I’m really excited about this exhibit at the Hope Lodge in Boston. Not only is it an opportunity to share my art, but it also is a chance to do what I always hope to do as an artist–lift the spirits of those who most need it.
The Hope Lodge is an inn for out-of-town cancer patients. Rather than having a single gallery space for the art, the entire building is used for display. I toured the inn when I dropped off my pieces (several paintings and two portfolios of works on paper) and was just floored by the tranquility and healing spirit created here.
The funny thing is that I never knew this place existed. The curator of the exhibit found me somehow—she doesn’t even remember where she learned of my work. Funny, huh? Meant to be…maybe. If you are in the Boston area, please come to the opening. A percentage of the sales go to the American Cancer Society.
I had a great day today! I spent the morning and part of the afternoon as a panelist at a workshop on social media for artists at the Dorchester Arts Collaborative.
The internet now offers us so many platforms to share our work and connect with each other–Facebook, YouTube, Pinterest, Twitter, and even LinkedIn, where you can upload a portfolio of your work. However, sometimes it can become overwhelming to figure out how to effectively use it all (or any of it), while still finding the time to actually make art.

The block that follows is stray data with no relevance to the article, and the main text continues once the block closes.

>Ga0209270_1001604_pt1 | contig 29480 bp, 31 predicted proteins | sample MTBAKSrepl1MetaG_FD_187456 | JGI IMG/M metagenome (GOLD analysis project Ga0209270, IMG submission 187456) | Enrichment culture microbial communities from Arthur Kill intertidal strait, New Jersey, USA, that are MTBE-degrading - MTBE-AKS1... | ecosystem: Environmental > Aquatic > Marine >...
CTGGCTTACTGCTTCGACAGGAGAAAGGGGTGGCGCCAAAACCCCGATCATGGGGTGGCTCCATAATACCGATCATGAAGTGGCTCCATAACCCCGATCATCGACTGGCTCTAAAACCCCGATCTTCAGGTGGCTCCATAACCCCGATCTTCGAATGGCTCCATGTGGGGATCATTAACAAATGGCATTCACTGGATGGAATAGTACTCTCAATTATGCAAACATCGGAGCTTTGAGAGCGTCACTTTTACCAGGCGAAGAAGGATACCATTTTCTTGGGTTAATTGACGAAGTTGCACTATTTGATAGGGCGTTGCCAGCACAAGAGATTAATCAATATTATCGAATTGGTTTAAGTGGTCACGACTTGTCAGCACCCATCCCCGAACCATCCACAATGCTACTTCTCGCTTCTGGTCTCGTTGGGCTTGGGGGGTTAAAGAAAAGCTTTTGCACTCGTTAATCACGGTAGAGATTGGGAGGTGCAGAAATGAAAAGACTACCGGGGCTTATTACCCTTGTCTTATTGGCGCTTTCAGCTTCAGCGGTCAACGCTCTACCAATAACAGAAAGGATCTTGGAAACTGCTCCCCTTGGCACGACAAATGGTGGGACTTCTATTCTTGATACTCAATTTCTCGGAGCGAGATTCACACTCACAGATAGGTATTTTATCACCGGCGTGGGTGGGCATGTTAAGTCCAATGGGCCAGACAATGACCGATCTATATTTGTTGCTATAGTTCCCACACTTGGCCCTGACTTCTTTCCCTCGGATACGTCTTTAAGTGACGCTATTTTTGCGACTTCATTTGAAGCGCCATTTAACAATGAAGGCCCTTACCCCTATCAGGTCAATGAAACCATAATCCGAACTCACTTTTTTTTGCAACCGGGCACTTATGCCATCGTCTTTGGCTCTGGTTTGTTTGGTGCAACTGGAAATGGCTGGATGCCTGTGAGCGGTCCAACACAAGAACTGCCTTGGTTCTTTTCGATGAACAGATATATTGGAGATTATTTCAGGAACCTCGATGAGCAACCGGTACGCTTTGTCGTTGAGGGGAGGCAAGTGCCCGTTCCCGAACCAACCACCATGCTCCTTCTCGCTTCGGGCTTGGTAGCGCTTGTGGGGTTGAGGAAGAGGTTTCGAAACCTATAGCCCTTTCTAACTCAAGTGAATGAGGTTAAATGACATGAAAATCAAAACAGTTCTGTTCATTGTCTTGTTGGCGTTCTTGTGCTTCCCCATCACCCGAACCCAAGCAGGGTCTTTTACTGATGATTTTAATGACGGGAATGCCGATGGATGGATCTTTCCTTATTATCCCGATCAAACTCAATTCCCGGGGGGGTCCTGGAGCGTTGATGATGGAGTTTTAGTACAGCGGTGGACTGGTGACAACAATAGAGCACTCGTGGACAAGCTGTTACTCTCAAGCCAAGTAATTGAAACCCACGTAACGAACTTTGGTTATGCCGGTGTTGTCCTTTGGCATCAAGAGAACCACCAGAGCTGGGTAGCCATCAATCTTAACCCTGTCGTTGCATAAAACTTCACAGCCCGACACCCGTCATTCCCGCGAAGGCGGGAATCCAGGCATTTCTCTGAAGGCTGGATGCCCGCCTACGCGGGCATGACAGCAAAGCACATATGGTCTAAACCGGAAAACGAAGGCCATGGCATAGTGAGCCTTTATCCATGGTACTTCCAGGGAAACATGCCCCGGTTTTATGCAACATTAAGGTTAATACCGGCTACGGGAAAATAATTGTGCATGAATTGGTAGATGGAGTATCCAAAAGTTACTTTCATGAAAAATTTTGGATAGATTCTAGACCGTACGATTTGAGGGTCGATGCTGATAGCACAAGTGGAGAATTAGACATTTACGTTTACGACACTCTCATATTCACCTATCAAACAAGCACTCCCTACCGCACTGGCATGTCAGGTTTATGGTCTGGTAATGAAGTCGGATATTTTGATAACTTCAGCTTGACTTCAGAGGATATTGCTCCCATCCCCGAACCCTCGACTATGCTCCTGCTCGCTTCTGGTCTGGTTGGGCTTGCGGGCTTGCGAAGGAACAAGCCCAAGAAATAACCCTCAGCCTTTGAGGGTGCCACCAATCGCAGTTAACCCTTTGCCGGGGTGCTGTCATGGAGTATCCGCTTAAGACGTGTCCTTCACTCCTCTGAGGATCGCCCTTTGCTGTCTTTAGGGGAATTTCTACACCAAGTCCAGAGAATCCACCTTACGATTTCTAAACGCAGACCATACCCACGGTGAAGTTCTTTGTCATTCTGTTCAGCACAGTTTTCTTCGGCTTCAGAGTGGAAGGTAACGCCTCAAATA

I remember before I joined Facebook I wondered what the hell it was for. It seemed silly. Now, I don’t know what I’d do without it. It is one of the most effective, efficient and inexpensive ways to engage and interact with people (other artists, gallery representatives and potential clients). And, no, Mark Zuckerberg is not paying me to say this. 🙂
So, what an honor to talk about the issue, share what I’ve learned so far, and to hear the great ideas of other artists at the workshop.
My main points for using Facebook as an artist:
- Dive in and try things out; you will learn as you go.
- Keep your audience in mind (is this for business? just personal? both?) and post accordingly.
- Be authentic to make stronger connections; people want to see the real you. (Check your privacy settings; you might not want your mom to see the real you.)
- Treat social media relationships like any other—be nice, smart, funny, giving.
- Post often—once a day, if possible–but not too often. (Promote your events; celebrate your victories; share tips as well as your creative process; support other artists; collaborate.)
I would love to hear from you. What’s your favorite form of social media? How do you use it? Any tips on what you have found to be most successful? And I’d be happy to “friend” you.